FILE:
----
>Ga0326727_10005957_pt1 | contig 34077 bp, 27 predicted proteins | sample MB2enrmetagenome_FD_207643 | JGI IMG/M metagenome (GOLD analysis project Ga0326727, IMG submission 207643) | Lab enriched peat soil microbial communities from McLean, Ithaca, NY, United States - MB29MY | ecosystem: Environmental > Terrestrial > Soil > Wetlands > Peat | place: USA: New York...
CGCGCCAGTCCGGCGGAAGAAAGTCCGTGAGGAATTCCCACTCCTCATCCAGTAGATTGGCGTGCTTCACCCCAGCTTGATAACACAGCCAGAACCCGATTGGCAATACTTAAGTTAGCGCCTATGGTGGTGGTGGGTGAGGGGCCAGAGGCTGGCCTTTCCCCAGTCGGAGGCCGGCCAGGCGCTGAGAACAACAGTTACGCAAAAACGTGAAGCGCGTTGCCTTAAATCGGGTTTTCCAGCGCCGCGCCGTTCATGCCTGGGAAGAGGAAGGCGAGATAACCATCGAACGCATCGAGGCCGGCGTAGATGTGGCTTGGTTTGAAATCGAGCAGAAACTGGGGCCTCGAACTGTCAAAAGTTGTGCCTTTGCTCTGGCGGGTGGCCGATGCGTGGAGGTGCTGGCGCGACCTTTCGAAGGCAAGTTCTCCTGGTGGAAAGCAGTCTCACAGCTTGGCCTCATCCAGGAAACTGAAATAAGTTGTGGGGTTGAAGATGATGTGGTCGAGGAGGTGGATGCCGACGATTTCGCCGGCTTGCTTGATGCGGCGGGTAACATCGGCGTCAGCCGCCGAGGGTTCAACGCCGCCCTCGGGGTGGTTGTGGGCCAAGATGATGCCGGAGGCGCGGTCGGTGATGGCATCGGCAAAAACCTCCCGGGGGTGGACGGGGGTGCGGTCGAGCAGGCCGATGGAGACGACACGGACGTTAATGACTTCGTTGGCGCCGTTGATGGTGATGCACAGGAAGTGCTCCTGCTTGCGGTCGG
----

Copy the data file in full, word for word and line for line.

>Ga0326727_10005957_pt1 | contig 34077 bp, 27 predicted proteins | sample MB2enrmetagenome_FD_207643 | JGI IMG/M metagenome (GOLD analysis project Ga0326727, IMG submission 207643) | Lab enriched peat soil microbial communities from McLean, Ithaca, NY, United States - MB29MY | ecosystem: Environmental > Terrestrial > Soil > Wetlands > Peat | place: USA: New York...
CGCGCCAGTCCGGCGGAAGAAAGTCCGTGAGGAATTCCCACTCCTCATCCAGTAGATTGGCGTGCTTCACCCCAGCTTGATAACACAGCCAGAACCCGATTGGCAATACTTAAGTTAGCGCCTATGGTGGTGGTGGGTGAGGGGCCAGAGGCTGGCCTTTCCCCAGTCGGAGGCCGGCCAGGCGCTGAGAACAACAGTTACGCAAAAACGTGAAGCGCGTTGCCTTAAATCGGGTTTTCCAGCGCCGCGCCGTTCATGCCTGGGAAGAGGAAGGCGAGATAACCATCGAACGCATCGAGGCCGGCGTAGATGTGGCTTGGTTTGAAATCGAGCAGAAACTGGGGCCTCGAACTGTCAAAAGTTGTGCCTTTGCTCTGGCGGGTGGCCGATGCGTGGAGGTGCTGGCGCGACCTTTCGAAGGCAAGTTCTCCTGGTGGAAAGCAGTCTCACAGCTTGGCCTCATCCAGGAAACTGAAATAAGTTGTGGGGTTGAAGATGATGTGGTCGAGGAGGTGGATGCCGACGATTTCGCCGGCTTGCTTGATGCGGCGGGTAACATCGGCGTCAGCCGCCGAGGGTTCAACGCCGCCCTCGGGGTGGTTGTGGGCCAAGATGATGCCGGAGGCGCGGTCGGTGATGGCATCGGCAAAAACCTCCCGGGGGTGGACGGGGGTGCGGTCGAGCAGGCCGATGGAGACGACACGGACGTTAATGACTTCGTTGGCGCCGTTGATGGTGATGCACAGGAAGTGCTCCTGCTTGCGGTCGG